Driv­ing In­no­va­tion

Pow­er­ing a new fron­tier in ef­fi­ciency

EME Outlook - - Contents - Writer: Matthew Staff | Project Man­ager: Thomas Arnold

For more than 40 years, the name ‘Wil­liams’ has been syn­ony­mous with en­gi­neer­ing ex­cel­lence in the UK and in­deed around the world. And since 2010, the renowned mo­tor­sport heavy­weight’s de­voted Ad­vanced En­gi­neer­ing arm has man­aged to trans­late tra­di­tion and legacy into one of the most for­ward- think­ing and in­no­va­tive propo­si­tions in the in­dus­try.

Ini­tially set up to part­ner with Jaguar on its C-X75 hy­per­car project, the di­vi­sion - oper­at­ing si­mul­ta­ne­ously and in align­ment with its neigh­bour­ing Wil­liams F1 op­er­a­tions - has di­ver­si­fied and ex­panded in such a way as to of­fer some of the most per­ti­nent and chal­leng­ing so­lu­tions to an-ever chang­ing do­main.

Now serv­ing not just the au­to­mo­tive and mo­tor­sport space, but ad­di­tion­ally ar­eas of aerospace, de­fence, sports science, en­ergy, marine and much, much more; the Com­pany ex­ists cur­rently as a tech­nol­ogy and in­no­va­tion-driven so­lu­tions provider across en­gi­neer­ing dis­ci­plines, rather than a sec­tor-fo­cused provider of tai­lored com­po­nents.

Such acu­men has in­evitably at­tracted nu­mer­ous high-end clients to the front door of Wil­liams Ad­vanced En­gi­neer­ing’s Ox­ford­shire-based head­quar­ters in the UK. But, as Man­ag­ing Di­rec­tor, Craig Wilson em­pha­sises in an ex­clu­sive in­ter­view with EME Out­look, the over­rid­ing trends at present re­main fa­mil­iar and con­sis­tent from a so­lu­tions per­spec­tive.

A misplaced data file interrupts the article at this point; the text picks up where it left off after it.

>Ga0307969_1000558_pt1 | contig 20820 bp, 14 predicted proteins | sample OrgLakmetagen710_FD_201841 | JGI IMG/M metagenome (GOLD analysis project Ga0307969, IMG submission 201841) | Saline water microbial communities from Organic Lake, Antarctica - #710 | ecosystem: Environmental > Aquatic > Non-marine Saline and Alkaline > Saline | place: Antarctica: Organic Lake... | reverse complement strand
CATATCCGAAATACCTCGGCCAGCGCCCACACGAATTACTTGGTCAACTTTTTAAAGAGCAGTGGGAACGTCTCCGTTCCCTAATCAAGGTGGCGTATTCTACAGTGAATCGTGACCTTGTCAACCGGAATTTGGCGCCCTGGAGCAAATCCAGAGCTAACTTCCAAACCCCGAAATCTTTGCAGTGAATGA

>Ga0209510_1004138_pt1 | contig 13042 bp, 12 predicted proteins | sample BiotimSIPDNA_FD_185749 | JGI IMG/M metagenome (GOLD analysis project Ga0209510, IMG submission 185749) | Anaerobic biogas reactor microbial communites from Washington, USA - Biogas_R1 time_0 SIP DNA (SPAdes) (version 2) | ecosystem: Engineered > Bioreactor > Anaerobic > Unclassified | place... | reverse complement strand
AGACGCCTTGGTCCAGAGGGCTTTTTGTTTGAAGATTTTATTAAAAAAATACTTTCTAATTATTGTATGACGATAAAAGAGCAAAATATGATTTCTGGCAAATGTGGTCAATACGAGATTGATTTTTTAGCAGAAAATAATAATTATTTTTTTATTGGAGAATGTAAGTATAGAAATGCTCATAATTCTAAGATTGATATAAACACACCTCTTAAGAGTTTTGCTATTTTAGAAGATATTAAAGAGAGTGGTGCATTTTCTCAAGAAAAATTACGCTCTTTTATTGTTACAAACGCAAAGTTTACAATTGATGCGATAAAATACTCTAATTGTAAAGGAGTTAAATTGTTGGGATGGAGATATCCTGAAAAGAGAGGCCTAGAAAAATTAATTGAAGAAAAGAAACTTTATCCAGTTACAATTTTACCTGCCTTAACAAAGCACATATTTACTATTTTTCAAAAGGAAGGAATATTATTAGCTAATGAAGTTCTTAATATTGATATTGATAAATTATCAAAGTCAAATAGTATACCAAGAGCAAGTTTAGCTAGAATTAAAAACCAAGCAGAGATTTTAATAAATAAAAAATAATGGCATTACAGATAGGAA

“The big driv­ers all re­volve around sus­tain­abil­ity and en­ergy ef­fi­ciency, so this in­cludes ar­eas of lightweigh­t­ing, aero­dy­nam­ics, ther­mo­dy­nam­ics, and bat­tery devel­op­ment; more often than not in­cor­po­rated into the EV (elec­tric ve­hi­cle) sec­tor,” he says. “These ca­pa­bil­i­ties are all borne out of our core busi­ness and are in­creas­ingly sig­nif­i­cant if you look at any area of trans­porta­tion just now. It’s the way the in­dus­try is head­ing and I would say it gives us quite a good edge in the mar­ket.”

Upon en­ter­ing the Com­pany’s fa­cil­i­ties at Grove, the spot­light on elec­tric ve­hi­cles is hardly a se­cret; its FW-EVX con­cept plat­form dom­i­nat­ing the lobby, and serv­ing as an im­me­di­ate in­di­ca­tion of where the Com­pany’s at­ten­tions and in­deed strengths lie in this rapidly in­ten­si­fy­ing seg­ment of global en­gi­neer­ing.

“We are very proud of the FW-EVX for the com­po­nents and el­e­ments it show­cases; which we will look to im­prove-upon and ex­ploit across other so­lu­tions in the fu­ture,” Wilson con­tin­ues. “For in­stance, it high­lights bat­tery devel­op­ment man­u­fac­tur­ing which is a key area for us along­side light­weight com­pos­ites and ma­te­ri­als. As well as the bat­tery man­age­ment sys­tem, the EVX also in­cor­po­rates in­no­va­tions across aero­dy­nam­ics and ther­mo­dy­nam­ics as fur­ther ways to im­prove ef­fi­cien­cies and safety for this plat­form.

“It’s the ef­fi­ciency of the plat­form but also the weight and the struc­ture which re­volves around the ar­range­ment of com­pos­ites, ther­mal per­for­mance and gen­er­ally a more holis­tic ap­proach to the con­cept.”